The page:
3. Pacala, S.; Socolow, R. Stabilization wedges: Solving the climate problem for the next 50 years with current technologies. Science 2018, 305, 55–61. [Google Scholar] [CrossRef] [Green Version]
  4. Dahmen, N.; Lewandowski, I.; Zibek, S.; Weidtmann, A. Integrated lignocellulosic value chains in a growing bioeconomy: Status quo and perspectives. GCB Bioenergy 2019, 11, 107–117. [Google Scholar] [CrossRef] [Green Version]
  5. (FAO) Food and Agricultural Organization of the United Nations. Yearbook of Forest Products (2018), 2018, 24-407, FAO Statistics. Available online: http://www.fao.org/3/cb0513m/CB0513M.pdf (accessed on 18 June 2021).
  6. Van den Bosch, S.; Koelewijn, S.F.; Renders, T.; Van den Bossche, G.; Vangeel, T.; Schutyser, W.; Sels, B.F. Catalytic Strategies towards Lignin-Derived Chemicals; Springer: Cham, Switzerland, 2018; Volume 376, pp. 1–40. [Google Scholar]
  7. Isikgor, F.H.; Becer, C.R. Lignocellulosic biomass: A sustainable platform for the production of bio-based chemicals and polymers. Polym. Chem. 2015, 6, 4497–4559. [Google Scholar] [CrossRef] [Green Version]
  8. Zakzeski, J.; Bruijnincx, P.C.A.; Jongerius, A.L.; Weckhuysen, B.M. The catalytic valorization of lignin for the production of renewable chemicals. Chem. Rev. 2010, 110, 3552–3599. [Google Scholar] [CrossRef] [PubMed]
  9. Amiri, M.T.; Dick, G.R.; Questell-Santiago, Y.M.; Luterbacher, J.S. Fractionation of lignocellulosic biomass to produce uncondensed aldehyde-stabilized lignin. Nat. Protoc. 2019, 14, 921–954. [Google Scholar] [CrossRef]
  10. Lora, J.H. Industrial commercial lignins: Sources, properties and applications. Monomers Polym. Compos. Renew. Resour. 2008, 225–241. [Google Scholar] [CrossRef]
  11. Parthasarathy, P.; Narayanan, S.K. Effect of Hydrothermal Carbonization Reaction Parameters on. Environ. Prog. Sustain. Energy 2014, 33, 676–680. [Google Scholar]
  12. Luterbacher, J.S.; Alonso, D.M.; Dumesic, J.A. Targeted chemical upgrading of lignocellulosic biomass to platform molecules. Green Chem. 2014, 16, 4816–4838. [Google Scholar] [CrossRef] [Green Version]
  13. Bajpai, P. Chapter 1—Refining and Pulp Characterization. In Biermann’s Handbook of Pulp and Paper, 3rd ed.; Bajpai, P., Ed.; Elsevier: Amsterdam, The Netherlands, 2018; pp. 1–34. [Google Scholar]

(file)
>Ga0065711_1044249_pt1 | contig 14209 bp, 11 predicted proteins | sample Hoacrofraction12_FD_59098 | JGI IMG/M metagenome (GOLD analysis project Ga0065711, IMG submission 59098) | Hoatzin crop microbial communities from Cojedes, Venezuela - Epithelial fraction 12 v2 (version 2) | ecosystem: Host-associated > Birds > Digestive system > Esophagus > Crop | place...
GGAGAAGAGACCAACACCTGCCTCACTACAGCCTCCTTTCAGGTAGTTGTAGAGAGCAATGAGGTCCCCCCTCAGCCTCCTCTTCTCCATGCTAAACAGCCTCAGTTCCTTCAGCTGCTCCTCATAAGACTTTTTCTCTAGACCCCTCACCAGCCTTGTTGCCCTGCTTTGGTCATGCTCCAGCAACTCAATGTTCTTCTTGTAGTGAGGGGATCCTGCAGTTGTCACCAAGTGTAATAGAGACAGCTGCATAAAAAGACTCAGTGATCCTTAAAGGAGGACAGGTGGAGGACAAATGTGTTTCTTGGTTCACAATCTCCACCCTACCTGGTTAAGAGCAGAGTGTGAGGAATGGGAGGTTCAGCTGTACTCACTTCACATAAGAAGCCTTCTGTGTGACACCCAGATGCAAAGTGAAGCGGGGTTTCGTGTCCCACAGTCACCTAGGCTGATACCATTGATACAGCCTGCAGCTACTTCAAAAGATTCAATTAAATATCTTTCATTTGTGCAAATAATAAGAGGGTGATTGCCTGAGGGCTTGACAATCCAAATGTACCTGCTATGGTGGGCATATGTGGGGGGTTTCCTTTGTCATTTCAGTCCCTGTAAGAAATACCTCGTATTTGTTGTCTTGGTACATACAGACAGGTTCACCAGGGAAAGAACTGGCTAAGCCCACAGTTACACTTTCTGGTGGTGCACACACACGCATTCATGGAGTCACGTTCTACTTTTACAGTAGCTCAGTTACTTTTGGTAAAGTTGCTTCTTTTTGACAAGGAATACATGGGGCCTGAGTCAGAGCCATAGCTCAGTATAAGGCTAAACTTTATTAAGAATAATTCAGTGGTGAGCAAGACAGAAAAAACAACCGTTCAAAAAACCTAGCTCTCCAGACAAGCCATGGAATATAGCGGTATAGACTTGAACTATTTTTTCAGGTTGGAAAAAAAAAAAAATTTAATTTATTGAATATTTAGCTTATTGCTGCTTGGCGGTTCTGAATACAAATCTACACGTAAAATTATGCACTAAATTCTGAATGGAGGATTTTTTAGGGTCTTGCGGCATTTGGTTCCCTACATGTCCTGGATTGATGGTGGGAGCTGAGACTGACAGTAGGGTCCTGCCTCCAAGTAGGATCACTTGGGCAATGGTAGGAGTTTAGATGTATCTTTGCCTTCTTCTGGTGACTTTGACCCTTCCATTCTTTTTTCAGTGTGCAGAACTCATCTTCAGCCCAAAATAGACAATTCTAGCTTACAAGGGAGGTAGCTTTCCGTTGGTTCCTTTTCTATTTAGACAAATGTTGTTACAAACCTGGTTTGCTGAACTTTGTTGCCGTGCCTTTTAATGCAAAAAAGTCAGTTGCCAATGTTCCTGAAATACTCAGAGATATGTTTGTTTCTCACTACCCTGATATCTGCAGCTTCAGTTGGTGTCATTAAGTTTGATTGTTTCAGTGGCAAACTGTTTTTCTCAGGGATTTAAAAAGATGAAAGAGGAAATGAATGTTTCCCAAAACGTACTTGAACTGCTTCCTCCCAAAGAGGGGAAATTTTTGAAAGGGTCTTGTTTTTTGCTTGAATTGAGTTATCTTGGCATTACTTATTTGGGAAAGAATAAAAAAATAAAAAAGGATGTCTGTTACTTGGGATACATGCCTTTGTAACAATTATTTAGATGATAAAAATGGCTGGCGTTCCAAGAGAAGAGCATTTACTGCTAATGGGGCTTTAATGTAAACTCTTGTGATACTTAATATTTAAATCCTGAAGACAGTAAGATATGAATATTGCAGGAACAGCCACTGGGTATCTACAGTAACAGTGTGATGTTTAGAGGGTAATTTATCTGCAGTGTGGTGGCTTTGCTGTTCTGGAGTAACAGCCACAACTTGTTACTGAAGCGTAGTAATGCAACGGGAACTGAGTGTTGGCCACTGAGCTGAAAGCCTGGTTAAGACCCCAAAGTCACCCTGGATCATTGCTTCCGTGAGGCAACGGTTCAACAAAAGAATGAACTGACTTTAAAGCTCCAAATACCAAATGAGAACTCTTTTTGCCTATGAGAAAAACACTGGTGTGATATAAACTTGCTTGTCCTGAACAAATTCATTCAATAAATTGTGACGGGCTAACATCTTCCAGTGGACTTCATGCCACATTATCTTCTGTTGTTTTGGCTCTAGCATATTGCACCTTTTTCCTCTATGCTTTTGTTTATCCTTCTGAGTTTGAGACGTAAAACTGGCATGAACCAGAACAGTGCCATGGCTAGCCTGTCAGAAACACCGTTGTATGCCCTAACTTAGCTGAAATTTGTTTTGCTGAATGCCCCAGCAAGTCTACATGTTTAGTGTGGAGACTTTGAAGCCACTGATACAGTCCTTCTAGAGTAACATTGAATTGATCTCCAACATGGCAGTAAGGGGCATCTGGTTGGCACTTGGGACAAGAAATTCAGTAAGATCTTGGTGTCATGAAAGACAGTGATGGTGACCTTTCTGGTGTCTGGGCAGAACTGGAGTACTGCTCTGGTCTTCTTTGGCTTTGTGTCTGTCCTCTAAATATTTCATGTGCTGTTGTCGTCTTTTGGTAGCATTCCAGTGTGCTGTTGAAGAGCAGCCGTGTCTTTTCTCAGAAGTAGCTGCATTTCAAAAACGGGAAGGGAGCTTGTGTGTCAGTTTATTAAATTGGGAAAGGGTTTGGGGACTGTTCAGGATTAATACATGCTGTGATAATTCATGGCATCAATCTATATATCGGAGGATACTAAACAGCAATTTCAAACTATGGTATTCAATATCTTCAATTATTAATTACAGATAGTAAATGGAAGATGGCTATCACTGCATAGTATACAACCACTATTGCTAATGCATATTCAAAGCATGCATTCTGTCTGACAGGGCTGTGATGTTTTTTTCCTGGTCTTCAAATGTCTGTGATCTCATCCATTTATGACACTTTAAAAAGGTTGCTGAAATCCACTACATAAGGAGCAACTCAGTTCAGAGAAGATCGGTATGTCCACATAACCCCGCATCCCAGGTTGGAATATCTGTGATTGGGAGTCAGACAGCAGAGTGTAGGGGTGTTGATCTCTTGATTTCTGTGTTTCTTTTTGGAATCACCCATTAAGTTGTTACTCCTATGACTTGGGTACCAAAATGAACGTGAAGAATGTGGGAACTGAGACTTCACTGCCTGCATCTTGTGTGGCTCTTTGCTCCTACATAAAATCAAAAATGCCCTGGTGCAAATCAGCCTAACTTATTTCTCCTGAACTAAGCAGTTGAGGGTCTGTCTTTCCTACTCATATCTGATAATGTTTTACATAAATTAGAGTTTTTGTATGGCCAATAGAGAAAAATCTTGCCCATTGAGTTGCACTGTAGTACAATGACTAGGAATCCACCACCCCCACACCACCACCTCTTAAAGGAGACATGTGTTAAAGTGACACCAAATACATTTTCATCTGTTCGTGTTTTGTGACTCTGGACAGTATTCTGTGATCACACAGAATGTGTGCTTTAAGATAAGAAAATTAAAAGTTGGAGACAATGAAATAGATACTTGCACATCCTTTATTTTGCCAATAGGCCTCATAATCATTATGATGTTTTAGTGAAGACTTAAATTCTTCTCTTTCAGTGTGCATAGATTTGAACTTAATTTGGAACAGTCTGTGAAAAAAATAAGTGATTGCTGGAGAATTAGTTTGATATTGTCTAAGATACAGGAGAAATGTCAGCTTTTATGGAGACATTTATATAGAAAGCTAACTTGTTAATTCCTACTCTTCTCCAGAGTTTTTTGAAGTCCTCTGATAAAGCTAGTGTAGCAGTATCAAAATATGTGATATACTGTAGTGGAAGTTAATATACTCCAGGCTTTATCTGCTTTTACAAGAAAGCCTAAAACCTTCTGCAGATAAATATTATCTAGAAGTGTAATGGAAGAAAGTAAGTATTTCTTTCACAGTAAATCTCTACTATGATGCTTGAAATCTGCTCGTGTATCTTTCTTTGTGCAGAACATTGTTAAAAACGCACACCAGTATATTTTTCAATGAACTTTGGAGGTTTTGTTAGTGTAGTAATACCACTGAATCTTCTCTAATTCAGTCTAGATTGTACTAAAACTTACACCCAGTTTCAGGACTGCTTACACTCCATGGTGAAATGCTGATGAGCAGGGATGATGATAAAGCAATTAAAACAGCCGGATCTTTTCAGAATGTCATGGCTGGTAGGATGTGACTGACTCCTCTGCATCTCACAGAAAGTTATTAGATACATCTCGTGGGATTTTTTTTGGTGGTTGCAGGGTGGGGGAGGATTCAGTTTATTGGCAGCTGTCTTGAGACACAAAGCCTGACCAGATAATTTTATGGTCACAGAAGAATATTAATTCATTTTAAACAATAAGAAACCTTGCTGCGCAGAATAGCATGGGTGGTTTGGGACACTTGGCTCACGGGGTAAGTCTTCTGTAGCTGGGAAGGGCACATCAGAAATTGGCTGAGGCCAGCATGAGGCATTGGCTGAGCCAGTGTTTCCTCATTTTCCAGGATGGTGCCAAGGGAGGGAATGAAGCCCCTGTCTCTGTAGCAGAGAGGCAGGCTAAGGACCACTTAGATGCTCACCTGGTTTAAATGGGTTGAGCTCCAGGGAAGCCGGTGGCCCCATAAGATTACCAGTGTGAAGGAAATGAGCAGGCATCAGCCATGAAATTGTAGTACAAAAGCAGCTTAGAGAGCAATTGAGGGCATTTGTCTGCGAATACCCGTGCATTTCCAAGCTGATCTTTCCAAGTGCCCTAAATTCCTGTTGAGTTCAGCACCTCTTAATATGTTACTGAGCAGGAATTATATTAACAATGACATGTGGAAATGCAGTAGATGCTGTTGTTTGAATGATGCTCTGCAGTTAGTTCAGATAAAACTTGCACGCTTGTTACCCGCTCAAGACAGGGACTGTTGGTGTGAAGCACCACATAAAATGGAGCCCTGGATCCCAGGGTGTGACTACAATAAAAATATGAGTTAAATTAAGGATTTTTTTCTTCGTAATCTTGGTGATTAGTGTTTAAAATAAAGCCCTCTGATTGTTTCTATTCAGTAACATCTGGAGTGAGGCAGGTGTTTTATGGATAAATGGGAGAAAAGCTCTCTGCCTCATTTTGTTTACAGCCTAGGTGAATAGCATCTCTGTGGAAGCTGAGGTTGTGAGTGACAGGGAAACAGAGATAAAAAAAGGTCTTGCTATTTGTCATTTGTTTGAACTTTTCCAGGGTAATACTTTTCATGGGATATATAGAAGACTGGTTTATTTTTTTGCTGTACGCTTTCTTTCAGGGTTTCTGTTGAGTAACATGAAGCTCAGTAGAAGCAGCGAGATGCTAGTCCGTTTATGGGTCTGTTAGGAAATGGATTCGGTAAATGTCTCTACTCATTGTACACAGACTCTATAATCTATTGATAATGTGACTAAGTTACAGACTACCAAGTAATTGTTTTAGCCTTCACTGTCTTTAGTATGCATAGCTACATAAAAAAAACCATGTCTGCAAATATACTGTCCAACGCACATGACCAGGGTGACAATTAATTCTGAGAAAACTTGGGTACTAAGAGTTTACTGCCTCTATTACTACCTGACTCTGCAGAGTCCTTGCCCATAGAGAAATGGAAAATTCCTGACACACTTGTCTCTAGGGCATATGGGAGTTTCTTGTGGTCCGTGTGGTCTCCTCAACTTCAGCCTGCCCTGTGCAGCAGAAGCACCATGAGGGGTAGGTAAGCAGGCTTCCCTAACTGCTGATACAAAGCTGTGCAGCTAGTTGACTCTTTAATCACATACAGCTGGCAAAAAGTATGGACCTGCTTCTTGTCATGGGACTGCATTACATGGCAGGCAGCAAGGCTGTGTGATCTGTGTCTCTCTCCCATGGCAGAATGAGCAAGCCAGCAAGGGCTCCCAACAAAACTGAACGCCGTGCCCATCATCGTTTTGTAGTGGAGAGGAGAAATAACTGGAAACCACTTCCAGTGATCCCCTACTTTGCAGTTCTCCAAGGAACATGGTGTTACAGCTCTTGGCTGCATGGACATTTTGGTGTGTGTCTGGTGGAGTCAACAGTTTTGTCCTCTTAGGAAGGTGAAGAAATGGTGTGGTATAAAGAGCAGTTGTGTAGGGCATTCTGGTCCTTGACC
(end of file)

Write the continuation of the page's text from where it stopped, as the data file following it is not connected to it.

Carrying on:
14. Alvira, P.; Tomás-Pejó, E.; Ballesteros, M.; Negro, M.J. Pretreatment technologies for an efficient bioethanol production process based on enzymatic hydrolysis: A review. Bioresour. Technol. 2010, 101, 4851–4861. [Google Scholar] [CrossRef]
  15. Chin, D.W.K.; Lim, S.; Pang, Y.L.; Lam, M.K. Fundamental review of organosolv pretreatment and its challenges in emerging consolidated bioprocessing. Biofuels Bioprod. Biorefining 2020, 14, 808–829. [Google Scholar] [CrossRef]
  16. Roberts, V.M.; Stein, V.; Reiner, T.; Lemonidou, A.; Li, X.; Lercher, J.A. Towards quantitative catalytic lignin depolymerization. Chem. Eur. J. 2011, 17, 5939–5948. [Google Scholar] [CrossRef]
  17. Xu, C.; Arancon, R.A.D.; Labidi, J.; Luque, R. Lignin depolymerisation strategies: Towards valuable chemicals and fuels. Chem. Soc. Rev. 2014, 43, 7485–7500. [Google Scholar] [CrossRef] [PubMed]
  18. Baumberger, S.; Dole, P.; Lapierre, C. Using transgenic poplars to elucidate the relationship between the structure and the thermal properties of lignins. J. Agric. Food Chem. 2002, 50, 2450–2453. [Google Scholar] [CrossRef] [PubMed]
  19. Renders, T.; van den Bosch, S.; Koelewijn, S.F.; Schutyser, W.; Sels, B.F. Lignin-first biomass fractionation: The advent of active stabilisation strategies. Energy Environ. Sci. 2017, 10, 1551–1557. [Google Scholar] [CrossRef]
  20. Rinaldi, R.; Jastrzebski, R.; Clough, M.T.; Ralph, J.; Kennema, M.; Bruijnincx, P.C.; Weckhuysen, B.M. Paving the Way for Lignin Valorisation: Recent Advances in Bioengineering, Biorefining and Catalysis. Angew. Chem. Int. Ed. 2016, 55, 8164–8215. [Google Scholar] [CrossRef] [PubMed] [Green Version]
  21. Song, Q.; Wang, F.; Cai, J.; Wang, Y.; Zhang, J.; Yu, W.; Xu, J. Lignin depolymerization (LDP) in alcohol over nickel-based catalysts via a fragmentation-hydrogenolysis process. Energy Environ. Sci. 2013, 6, 994–1007. [Google Scholar] [CrossRef]
  22. Van den Bosch, S.; Schutyser, W.; Vanholme, R.; Driessen, T.; Koelewijn, S.F.; Renders, T.; De Meester, B.; Huijgen, W.J.J.; Dehaen, W.; Courtin, C.M.; et al. Reductive lignocellulose fractionation into soluble lignin-derived phenolic monomers and dimers and processable carbohydrate pulps. Energy Environ. Sci. 2015, 8, 1748–1763. [Google Scholar] [CrossRef] [Green Version]
  23. Schutyser, W.; Van den Bosch, S.; Renders, T.; De Boe, T.; Koelewijn, S.F.; Dewaele, A.; Ennaert, T.; Verkinderen, O.; Goderis, B.; Courtin, C.M.; et al. Influence of bio-based solvents on the catalytic reductive fractionation of birch wood. Green Chem. 2015, 17, 5035–5045. [Google Scholar] [CrossRef]